For a little less serious fun in the sun and in the rapids, join the Hooligan Race. River hooligans take to the water aboard some dubious crafts that defy the imagination and physics of buoyancy. It’s a free-for-all race that includes anything that will float (not actual boats). Bathtubs count, boats do not! It’s referred to by FIBArk aficionados as “controlled chaos” and is one of the highlights of the festival.
There are a few rules that are designed for environmental purposes as well as safety issues. No hazardous materials, batteries, generators or fuel of any type is allowed (as well as no furniture). Keep your mattresses in the bedroom and your love seats in the living room. If they go in the water it not only becomes a hazard and detrimental to wildlife in the area but it also affects the watershed eco-system.
Camp it up in the outdoors in a truly rustic setting at any of the numerous campgrounds or RV parks, or add a little knotty pine romance by staying in a secluded log cabin in the pines. There are quaint “mom and pop” operations also to choose from at budget prices, as well as bed and breakfasts and luxury lodgings to spoil and pamper you in the Rocky Mountain setting of pines and mountains.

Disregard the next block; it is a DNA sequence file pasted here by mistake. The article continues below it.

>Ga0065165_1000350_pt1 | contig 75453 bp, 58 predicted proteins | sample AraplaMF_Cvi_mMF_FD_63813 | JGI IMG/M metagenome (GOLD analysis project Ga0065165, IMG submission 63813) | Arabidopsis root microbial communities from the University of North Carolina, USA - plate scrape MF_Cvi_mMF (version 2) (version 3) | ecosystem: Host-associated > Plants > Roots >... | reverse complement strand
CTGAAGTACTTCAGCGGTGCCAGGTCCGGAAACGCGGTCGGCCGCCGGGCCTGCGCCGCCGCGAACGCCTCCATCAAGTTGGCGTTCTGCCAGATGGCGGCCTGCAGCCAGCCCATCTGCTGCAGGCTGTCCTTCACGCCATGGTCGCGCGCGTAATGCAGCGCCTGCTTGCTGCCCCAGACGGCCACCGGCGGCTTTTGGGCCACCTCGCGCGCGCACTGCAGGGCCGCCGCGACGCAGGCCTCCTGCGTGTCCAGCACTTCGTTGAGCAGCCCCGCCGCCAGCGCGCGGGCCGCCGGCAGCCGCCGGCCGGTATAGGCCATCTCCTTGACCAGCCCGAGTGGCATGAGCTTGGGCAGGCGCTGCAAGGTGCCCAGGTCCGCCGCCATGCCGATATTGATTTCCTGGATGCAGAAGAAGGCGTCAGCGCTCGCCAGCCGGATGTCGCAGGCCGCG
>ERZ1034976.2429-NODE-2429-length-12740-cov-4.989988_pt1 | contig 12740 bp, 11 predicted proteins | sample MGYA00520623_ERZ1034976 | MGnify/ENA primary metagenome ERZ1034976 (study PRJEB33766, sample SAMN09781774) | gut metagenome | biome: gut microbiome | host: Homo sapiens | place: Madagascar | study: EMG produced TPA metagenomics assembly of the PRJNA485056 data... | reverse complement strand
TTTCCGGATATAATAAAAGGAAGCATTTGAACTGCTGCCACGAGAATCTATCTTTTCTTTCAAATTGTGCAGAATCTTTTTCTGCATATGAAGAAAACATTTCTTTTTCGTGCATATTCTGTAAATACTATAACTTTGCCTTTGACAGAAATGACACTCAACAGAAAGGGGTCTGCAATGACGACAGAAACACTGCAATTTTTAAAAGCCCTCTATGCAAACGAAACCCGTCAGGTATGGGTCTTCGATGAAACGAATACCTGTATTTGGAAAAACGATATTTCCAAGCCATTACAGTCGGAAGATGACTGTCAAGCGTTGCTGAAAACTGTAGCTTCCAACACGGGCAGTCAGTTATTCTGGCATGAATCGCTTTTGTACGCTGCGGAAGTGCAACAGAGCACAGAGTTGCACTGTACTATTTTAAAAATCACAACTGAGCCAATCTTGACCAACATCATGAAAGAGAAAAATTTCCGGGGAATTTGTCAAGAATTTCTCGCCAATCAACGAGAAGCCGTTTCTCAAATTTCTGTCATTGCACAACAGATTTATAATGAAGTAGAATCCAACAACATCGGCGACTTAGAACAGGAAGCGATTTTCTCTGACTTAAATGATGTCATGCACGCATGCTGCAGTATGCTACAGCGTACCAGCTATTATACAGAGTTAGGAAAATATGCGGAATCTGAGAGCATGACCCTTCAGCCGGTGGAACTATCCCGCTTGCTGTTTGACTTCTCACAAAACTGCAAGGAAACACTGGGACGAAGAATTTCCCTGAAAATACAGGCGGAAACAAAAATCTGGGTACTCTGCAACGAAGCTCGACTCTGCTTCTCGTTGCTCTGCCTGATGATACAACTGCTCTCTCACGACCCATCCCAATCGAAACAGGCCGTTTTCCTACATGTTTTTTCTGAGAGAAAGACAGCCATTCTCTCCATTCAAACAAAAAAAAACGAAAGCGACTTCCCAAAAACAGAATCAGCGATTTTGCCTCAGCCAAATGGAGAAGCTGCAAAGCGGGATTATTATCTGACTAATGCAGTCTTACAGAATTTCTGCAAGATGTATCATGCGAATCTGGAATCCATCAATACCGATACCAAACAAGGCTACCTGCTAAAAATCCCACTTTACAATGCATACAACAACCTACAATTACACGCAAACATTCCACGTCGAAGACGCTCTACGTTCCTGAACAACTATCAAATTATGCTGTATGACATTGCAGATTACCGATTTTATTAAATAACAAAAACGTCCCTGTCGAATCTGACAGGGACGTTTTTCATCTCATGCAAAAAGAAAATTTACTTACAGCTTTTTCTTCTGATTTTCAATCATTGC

Nightlife is alive and well in Salida. So, after a day of shooting the rapids… kick back with a micro brew and live entertainment at any of the brewpubs. For dining options you can make it nouvelle cuisine or a beer and burger or a monster chili dog at the small cafe by the downtown park (my favorite place!).
This is all outdoor adventure on steroids and it’s a true Rocky Mountain high. Set your kayak on a course for Salida, Colorado—the kayak kingdom of the Rocky Mountains.
Kayaks are classified by their use. There are eight primary classifications: polo, slalom, whitewater, surf, touring/expedition, light touring/day tripping, sprint/racing and general recreation. From these primary classifications stem many sub-classes. For example, a fishing kayak is simply a general-recreation kayak outfitted with accessories that make it easier from which to fish. A creek kayak is a certain type of whitewater kayak, designed to handle narrow gully type rivers and falls. Also within these classifications are many levels of performance which further separate the individual models. In other words, not all touring kayaks handle the same.